Is Negative Publicity All Bad?

By Posted in - Public Relations & Raleigh PR Agency on November 24th, 2014

Intern McKenzie Muckerman explores the ramifications of “negative PR.”

Miley Cyrus. Urban Outfitters. Uzbekistan. Kanye West.

What do all of these have in common? It’s simple; these entities have all found a way to thrive on negative publicity. Each of them has spun adverse PR in such a way that has allowed them to stay relevant in the public’s mind.

Shock = Value?

Kanye West and Miley Cyrus make their fortune and gain their fame by cultivating and leveraging media attention. For these two celebrities, it’s all about shock value.

Miley did a complete 180-degree turn when she transformed from a wholesome, Disney Channel star to a twerking, scantily clad performer. Meanwhile, Kanye interrupted Taylor Swift mid-speech on stage and instantly skyrocketed his fame factor. Both of these stars have had VMA performances that garnered more tweets per minute than Super Bowl XLVII, aptly named the “Blackout Bowl.”

For these two stars, infamy and fame are synonymous.

It appears that the media thinks that Urban Outfitters adhered to the same marketing formula: controversy = customers. Recently, Urban Outfitters sold a “vintage-inspired” Kent State University sweatshirt sporting what seemed to be fake blood spatter. As expected, a media firestorm ensued.

Media outlets claimed that the sweatshirt was related to the shooting that occurred at the University during the 80s. Urban claimed that the red dye was part of the vintage look and was not intended to resemble blood. Following Urban Outfitters’ scandalous history in the press, the media didn’t hesitate to implicate that this product was just another ploy for the retailer to broaden its exposure. Note, however, that despite the negative claims, Urban Outfitters still garnered significant airtime and news coverage.

Uzbekistan, a small country in the Middle East, was pretty much off the travel radar until the edgy comedy, Borat, hit theaters in November 2006. The entire film portrays an exaggerated interpretation of ethnic stereotypes and casts Uzbekistan in a less-than-favorable light. However, following the film’s release, travel inquiries to Uzbekistan increased by a staggering 300 percent, and the once unnoticed country is now a viable vacation destination.

The Exception or the Rule?

In all of these instances, negative publicity, without a doubt, amplified their spotlight.

However, there are other instances where negative press has ruined a celebrity, country or company. Tiger Woods and BP are great examples of the anguish that bad publicity can bring. Tiger lost millions of dollars in sponsorships and countless fans. BP lost billions of dollars and the trust of investors and consumers alike.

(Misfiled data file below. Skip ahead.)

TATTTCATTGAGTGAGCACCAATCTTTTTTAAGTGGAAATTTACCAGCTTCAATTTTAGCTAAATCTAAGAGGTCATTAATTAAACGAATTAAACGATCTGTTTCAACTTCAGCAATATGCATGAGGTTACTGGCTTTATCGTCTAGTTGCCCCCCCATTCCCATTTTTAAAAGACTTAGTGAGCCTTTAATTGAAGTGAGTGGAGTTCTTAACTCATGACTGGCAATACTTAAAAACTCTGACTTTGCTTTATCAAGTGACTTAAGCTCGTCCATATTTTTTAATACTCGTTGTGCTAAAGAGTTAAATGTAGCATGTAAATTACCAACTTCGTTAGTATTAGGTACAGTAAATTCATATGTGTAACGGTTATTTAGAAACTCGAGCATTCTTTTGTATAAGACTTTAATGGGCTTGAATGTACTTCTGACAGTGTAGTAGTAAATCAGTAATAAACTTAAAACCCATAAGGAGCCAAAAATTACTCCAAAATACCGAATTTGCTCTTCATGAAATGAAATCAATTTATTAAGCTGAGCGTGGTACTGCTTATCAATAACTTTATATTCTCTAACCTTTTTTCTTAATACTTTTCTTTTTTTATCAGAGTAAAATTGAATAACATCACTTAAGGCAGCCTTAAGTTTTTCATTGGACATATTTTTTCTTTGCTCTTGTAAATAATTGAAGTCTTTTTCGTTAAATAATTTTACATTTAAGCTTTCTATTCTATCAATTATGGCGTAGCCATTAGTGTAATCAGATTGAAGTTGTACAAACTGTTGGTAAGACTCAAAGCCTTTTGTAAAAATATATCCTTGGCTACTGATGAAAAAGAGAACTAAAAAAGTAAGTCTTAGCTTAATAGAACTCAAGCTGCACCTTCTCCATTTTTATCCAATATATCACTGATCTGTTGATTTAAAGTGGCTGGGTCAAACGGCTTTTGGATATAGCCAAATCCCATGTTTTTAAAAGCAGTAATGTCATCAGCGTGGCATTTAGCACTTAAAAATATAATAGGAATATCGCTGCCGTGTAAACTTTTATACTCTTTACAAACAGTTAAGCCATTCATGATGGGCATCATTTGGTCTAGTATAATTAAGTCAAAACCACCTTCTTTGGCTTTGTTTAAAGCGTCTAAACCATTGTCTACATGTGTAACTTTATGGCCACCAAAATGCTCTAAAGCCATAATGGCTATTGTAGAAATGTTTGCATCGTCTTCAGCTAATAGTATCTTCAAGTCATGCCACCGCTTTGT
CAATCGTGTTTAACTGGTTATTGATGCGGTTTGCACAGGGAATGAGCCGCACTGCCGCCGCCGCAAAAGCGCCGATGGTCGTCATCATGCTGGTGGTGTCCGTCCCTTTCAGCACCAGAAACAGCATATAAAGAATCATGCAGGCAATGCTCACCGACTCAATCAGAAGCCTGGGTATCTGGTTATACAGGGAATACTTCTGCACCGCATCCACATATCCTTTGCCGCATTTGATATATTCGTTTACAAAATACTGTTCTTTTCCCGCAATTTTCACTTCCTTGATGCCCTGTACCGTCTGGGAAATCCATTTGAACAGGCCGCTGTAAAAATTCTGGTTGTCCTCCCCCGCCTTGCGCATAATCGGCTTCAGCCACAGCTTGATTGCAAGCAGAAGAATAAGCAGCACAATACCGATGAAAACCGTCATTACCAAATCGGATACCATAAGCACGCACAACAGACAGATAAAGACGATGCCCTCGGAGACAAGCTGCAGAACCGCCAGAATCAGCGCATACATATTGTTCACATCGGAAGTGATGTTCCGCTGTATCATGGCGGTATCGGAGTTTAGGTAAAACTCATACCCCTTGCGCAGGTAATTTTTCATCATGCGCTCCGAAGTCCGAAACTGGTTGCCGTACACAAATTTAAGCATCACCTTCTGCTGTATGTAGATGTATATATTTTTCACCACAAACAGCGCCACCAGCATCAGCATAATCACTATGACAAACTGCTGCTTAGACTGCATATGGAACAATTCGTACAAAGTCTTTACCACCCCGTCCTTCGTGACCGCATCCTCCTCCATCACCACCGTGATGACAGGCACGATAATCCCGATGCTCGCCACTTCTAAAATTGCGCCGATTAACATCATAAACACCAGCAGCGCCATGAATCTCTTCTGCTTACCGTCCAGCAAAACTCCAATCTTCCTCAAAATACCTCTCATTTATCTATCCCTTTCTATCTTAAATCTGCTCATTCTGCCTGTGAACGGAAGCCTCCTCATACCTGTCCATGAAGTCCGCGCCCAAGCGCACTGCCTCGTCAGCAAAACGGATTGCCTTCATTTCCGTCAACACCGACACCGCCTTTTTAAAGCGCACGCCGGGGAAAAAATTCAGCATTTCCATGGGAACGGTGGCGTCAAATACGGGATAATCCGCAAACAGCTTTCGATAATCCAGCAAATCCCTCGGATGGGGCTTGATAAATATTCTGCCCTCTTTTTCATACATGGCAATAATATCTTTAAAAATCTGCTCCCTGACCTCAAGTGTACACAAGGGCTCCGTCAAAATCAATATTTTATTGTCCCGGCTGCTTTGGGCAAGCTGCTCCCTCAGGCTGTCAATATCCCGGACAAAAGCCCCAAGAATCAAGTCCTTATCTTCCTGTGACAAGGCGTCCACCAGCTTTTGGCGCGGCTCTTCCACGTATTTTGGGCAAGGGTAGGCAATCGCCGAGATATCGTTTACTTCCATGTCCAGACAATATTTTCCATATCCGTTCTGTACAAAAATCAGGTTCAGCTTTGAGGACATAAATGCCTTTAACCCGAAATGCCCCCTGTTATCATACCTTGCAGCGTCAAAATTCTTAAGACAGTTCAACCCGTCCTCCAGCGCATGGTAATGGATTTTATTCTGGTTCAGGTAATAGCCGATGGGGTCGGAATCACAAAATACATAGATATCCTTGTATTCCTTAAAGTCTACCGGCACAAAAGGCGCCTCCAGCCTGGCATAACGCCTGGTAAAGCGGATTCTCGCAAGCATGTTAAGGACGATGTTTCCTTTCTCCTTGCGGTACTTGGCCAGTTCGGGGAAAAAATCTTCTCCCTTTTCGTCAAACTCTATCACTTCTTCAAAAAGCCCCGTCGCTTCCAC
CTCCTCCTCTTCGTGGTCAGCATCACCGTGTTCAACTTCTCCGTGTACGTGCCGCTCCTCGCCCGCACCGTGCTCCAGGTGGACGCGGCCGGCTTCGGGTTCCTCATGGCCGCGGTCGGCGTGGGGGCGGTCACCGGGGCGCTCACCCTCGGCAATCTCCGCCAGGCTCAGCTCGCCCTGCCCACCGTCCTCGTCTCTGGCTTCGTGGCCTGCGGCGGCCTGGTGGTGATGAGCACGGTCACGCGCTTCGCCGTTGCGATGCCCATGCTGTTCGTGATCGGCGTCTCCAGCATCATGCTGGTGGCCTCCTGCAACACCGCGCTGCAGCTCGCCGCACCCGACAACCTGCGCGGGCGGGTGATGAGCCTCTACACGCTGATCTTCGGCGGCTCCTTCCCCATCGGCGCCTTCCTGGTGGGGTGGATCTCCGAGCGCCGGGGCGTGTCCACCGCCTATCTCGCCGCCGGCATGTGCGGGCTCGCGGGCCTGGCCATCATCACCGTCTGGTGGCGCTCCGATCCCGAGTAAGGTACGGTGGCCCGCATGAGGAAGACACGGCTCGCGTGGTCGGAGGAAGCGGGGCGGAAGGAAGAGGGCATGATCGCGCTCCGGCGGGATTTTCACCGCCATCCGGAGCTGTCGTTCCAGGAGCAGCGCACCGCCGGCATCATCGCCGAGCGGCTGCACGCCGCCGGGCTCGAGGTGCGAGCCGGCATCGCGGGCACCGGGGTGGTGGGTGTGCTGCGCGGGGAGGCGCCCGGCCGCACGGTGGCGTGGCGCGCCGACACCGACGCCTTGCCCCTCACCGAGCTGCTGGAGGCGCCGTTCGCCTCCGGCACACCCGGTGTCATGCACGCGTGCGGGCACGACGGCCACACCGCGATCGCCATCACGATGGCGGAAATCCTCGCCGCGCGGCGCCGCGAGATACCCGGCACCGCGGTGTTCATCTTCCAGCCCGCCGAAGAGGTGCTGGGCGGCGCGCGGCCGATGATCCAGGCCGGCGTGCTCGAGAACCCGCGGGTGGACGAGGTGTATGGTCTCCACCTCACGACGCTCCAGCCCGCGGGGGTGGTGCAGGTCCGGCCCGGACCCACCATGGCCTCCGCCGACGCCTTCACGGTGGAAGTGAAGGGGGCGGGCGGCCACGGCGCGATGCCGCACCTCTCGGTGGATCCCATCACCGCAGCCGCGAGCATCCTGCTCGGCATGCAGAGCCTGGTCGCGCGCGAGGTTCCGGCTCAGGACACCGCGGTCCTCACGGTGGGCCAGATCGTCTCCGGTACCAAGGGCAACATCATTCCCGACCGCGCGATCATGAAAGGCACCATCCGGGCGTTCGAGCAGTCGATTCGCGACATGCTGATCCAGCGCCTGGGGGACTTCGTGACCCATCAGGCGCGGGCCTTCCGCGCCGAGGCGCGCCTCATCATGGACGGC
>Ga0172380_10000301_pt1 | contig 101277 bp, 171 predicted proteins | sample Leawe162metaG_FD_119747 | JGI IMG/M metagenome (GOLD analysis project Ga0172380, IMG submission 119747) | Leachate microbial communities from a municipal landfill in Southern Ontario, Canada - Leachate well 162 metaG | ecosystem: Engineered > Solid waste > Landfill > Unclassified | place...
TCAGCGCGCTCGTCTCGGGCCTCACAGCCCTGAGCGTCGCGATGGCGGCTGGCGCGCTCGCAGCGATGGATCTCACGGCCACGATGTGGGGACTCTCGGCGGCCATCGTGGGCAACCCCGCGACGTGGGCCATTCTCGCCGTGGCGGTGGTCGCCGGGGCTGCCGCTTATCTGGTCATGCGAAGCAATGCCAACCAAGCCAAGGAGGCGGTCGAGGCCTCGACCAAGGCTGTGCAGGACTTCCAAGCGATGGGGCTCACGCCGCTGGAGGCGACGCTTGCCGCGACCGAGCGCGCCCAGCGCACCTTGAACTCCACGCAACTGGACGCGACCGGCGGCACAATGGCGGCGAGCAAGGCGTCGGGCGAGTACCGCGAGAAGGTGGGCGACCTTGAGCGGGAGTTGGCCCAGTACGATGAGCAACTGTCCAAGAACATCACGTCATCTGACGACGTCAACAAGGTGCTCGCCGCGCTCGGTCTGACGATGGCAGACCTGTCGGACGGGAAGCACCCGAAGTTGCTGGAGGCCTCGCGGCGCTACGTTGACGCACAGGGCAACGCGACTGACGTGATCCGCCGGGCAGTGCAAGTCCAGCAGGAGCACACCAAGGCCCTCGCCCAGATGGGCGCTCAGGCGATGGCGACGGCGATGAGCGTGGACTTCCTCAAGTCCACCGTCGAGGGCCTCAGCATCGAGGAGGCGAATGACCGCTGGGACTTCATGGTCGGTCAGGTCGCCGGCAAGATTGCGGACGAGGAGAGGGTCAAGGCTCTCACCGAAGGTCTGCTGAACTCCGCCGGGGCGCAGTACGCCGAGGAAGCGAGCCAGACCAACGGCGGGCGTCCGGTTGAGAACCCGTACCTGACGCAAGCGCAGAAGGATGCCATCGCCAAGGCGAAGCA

So, this poses the question: Are Kanye, Miley, Uzbekistan and Urban the exception or the rule?

In the grand scheme of things, Miley and Kanye’s actions pale in comparison to the scandalous nature of Tiger’s exploits and the trillions of dollars of unforeseen damage BP caused the environment and the people of the Gulf Coast.

These were “accidents” that were never supposed to happen. Tiger certainly never intended for his affair to come out, and BP certainly never expected to leak 4.9 million barrels of oil into the Gulf.

Miley and Kanye’s actions, on the other hand, created a conversation and likely achieved what they aimed to accomplish.

Changing the Conversation

Regardless if a response is intentionally sought, non-response to negative publicity marks a missed opportunity. Lack of chatter about a brand is the same as getting a three-star rating; you don’t know where the brand stands. When a brand receives negative PR, it’s not hard to identify what went wrong and opportunities for the brand to improve.

Feedback, whether positive or negative provides a platform to identify opportunities for growth, join the conversation and influence the audience’s experience. It is an opportunity to turn the naysayers into brand ambassadors. Anyone that cares enough about a brand to spur bad publicity cares enough to share positive messages as well, and hence, these individuals warrant careful, heart-felt attention.

As you and your company plan for similar contingencies, take the time now to build your crisis communication team and public relations council. Develop definitive strategy and clear, actionable tactics that address possible situations should they arise. In crisis communication, a swift, strong response can transform negative publicity into positive advocacy.

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